The inevitable ‘Best Of The Decade’ lists are coming out these days. The London Times lists are always interesting – best movie ‘Cache’, best book ‘The Road’ (of the decade? Really?). But here was a vote for a movie that utterly surprised and delighted me. Not my number one, but a great nominee.


Politics/Health Care

I’m very much depressed and embarrassed by what a lukewarm bowl of milktoast our congresspeople still insist on referring to as ‘health care reform’. It’s all the Europeans can do to keep from laughing at us outright.

“We’ve got something worse than socialized medicine in this country,” said Alain Enthoven, a Stanford University economist known as the father of the Dutch system.
“We have doctors causing hospital infections by not washing their hands because the incentives don’t punish them for hospital infections, and we’ve got something that is financially destroying our economy. It’s a disaster.”

“Far from leading to poor quality and rationing, both countries (Switzerland and the Netherlands) and Germany, where government has a much larger role in health care, outperform the United States on many quality measures. These are not just broad measures such as life expectancy that could reflect higher U.S. poverty or obesity. Even Britain, much maligned by opponents of government-run health care in America, has made greater strides in preventive care.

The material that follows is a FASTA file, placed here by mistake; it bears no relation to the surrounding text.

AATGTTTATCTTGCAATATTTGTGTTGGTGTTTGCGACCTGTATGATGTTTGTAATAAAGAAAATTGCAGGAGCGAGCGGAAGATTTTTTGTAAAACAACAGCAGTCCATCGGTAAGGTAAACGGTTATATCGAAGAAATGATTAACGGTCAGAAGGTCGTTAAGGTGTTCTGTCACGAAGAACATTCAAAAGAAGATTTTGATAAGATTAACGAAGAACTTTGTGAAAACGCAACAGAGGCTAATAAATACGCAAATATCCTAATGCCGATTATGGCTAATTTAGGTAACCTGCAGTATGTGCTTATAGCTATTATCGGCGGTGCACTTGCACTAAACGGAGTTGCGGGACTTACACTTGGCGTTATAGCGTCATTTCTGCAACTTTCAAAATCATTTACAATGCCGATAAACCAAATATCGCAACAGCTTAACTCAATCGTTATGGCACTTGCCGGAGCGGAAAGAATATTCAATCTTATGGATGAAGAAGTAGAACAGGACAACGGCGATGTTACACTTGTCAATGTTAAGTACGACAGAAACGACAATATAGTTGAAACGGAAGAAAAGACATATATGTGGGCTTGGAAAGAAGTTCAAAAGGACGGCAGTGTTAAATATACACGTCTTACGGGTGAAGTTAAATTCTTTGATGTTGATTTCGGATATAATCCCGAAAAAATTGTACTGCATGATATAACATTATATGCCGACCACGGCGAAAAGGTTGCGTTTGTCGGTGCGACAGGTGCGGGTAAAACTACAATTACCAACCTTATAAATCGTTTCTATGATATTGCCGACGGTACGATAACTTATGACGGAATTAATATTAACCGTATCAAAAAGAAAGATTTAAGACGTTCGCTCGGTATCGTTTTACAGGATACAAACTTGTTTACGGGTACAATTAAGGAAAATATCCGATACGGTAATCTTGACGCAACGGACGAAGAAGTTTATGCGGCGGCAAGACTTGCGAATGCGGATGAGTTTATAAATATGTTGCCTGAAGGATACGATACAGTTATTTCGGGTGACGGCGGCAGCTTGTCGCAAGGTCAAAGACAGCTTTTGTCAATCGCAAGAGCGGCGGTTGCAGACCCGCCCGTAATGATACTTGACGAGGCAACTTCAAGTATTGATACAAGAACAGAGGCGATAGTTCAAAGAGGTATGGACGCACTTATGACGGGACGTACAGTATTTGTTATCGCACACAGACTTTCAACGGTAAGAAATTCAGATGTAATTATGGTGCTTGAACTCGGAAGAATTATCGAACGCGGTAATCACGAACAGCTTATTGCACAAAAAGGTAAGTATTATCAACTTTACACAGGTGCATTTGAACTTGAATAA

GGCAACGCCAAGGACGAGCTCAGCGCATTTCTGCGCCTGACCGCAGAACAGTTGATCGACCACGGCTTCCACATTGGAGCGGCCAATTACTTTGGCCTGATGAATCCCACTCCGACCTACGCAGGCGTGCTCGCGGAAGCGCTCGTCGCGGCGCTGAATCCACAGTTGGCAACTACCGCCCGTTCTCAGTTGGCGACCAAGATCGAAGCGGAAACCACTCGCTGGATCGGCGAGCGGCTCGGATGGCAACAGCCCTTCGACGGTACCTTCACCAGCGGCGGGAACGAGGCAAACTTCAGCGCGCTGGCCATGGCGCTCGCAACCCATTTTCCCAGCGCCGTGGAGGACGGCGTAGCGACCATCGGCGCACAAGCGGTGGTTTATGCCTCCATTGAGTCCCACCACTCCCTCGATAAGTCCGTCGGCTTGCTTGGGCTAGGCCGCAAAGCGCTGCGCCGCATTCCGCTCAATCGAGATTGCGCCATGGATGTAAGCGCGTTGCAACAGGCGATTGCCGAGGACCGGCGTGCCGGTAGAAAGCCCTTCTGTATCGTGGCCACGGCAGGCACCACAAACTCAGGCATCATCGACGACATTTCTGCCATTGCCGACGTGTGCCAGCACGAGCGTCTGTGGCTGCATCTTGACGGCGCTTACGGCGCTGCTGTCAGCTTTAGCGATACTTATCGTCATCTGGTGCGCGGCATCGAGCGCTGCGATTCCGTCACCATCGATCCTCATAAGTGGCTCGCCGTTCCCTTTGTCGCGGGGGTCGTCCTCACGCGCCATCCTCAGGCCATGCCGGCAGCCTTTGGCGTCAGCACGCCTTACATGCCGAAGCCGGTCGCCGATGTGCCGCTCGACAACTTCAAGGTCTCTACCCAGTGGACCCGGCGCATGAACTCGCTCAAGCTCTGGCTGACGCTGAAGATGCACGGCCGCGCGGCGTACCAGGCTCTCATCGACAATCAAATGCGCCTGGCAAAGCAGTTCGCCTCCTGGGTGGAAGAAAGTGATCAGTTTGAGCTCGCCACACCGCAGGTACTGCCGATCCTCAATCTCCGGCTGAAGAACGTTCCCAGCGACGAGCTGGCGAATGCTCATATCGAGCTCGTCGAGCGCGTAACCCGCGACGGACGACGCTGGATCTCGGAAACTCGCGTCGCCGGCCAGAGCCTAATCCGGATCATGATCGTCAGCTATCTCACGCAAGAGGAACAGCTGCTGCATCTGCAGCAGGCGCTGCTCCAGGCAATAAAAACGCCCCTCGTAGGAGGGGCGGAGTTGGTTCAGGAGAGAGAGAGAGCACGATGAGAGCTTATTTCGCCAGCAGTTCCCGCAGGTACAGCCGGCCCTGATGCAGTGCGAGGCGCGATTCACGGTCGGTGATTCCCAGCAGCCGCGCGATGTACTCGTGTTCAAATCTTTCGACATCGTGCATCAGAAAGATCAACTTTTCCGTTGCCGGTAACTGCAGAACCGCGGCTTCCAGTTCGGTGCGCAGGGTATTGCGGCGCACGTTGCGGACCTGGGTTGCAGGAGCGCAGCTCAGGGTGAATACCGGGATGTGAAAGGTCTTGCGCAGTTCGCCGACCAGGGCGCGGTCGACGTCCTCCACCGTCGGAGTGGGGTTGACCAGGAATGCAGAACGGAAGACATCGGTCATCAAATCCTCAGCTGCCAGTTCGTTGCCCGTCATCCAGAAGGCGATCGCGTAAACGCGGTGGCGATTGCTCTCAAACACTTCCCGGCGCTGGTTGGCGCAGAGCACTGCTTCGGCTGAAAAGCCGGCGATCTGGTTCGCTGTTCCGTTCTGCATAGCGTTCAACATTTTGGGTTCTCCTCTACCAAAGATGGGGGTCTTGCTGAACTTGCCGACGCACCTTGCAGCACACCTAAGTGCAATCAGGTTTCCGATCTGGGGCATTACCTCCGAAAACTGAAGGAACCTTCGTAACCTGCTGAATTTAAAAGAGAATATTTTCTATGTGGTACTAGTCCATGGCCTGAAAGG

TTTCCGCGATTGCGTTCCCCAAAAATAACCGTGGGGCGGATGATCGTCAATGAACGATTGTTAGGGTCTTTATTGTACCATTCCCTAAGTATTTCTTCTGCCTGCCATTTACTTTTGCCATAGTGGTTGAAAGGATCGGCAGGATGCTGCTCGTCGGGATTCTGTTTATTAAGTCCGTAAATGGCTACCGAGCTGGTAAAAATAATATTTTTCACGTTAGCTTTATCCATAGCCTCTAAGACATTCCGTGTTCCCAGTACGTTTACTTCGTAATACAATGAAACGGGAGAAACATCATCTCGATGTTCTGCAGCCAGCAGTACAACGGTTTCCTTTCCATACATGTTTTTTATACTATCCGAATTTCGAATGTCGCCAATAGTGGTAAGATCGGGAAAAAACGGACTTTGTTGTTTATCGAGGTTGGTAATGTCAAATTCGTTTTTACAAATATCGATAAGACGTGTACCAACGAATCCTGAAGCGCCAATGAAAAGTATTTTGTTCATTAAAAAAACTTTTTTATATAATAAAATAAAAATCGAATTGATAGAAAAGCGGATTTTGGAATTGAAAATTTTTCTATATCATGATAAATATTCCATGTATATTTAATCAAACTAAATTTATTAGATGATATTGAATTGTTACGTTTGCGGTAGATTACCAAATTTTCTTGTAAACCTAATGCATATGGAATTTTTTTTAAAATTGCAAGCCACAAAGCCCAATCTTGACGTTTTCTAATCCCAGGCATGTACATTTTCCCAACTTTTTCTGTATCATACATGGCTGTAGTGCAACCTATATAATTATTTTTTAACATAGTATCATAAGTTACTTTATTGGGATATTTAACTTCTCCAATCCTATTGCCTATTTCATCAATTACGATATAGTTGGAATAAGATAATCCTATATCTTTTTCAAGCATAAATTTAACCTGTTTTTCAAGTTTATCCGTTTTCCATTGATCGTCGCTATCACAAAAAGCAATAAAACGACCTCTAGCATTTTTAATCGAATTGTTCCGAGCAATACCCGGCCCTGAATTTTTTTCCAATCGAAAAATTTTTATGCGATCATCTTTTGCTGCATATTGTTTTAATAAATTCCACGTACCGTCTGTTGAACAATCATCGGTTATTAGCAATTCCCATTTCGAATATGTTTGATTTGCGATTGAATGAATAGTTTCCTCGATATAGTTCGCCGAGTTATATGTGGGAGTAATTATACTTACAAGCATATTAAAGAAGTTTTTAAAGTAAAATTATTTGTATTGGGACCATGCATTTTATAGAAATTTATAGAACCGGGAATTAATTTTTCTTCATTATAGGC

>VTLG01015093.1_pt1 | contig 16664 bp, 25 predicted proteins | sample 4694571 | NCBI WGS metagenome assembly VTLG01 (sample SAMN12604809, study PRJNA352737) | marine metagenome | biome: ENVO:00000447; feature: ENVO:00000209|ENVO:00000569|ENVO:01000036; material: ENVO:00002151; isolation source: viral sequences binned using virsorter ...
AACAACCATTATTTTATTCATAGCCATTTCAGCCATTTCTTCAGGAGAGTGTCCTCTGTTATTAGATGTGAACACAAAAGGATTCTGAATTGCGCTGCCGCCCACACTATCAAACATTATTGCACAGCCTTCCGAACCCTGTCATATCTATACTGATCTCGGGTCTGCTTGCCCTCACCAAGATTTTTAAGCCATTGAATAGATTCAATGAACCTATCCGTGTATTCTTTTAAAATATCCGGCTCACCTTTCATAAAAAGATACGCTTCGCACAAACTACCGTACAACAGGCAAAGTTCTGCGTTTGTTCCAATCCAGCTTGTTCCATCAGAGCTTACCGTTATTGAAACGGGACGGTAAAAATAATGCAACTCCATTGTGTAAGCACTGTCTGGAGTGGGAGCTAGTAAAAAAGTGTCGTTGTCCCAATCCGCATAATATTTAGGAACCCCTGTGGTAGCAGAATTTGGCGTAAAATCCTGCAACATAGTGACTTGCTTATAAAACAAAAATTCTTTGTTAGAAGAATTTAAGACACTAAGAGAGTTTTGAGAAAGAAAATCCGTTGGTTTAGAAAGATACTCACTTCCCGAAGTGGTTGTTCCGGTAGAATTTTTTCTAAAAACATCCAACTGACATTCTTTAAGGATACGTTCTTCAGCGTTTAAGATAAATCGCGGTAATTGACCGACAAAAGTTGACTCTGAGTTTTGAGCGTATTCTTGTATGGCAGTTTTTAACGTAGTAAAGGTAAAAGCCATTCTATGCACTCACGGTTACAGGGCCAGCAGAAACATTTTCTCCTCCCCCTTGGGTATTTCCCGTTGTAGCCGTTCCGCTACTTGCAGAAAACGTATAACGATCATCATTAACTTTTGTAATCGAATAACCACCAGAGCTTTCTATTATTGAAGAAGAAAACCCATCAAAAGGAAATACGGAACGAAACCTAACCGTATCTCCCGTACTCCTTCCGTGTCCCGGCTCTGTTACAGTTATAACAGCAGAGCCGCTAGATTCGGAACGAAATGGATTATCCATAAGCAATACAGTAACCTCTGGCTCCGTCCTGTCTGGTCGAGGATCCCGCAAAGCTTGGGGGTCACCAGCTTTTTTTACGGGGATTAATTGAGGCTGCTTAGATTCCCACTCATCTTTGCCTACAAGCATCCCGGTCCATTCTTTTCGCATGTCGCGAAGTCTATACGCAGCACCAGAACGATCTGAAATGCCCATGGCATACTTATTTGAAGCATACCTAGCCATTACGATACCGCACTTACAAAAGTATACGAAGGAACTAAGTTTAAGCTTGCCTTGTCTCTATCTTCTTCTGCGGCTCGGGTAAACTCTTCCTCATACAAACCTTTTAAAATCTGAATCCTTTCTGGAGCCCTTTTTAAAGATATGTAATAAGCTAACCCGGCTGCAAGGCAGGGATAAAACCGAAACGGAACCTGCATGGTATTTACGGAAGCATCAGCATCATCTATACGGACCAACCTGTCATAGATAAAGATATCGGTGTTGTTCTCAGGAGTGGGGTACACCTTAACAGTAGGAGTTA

“The data are pretty clear,” said Peter Hussey, a Rand Corp. analyst. “Everybody (in the United States) is at risk for poor-quality care.”

Politics/ Media

Y’know, Tina Brown mostly kinda bugs me. She knows a lot, she presents it, but you never feel like she’ll ever share it. But when she’s right, she’s right. From her comments on what’s-her-name’s new book: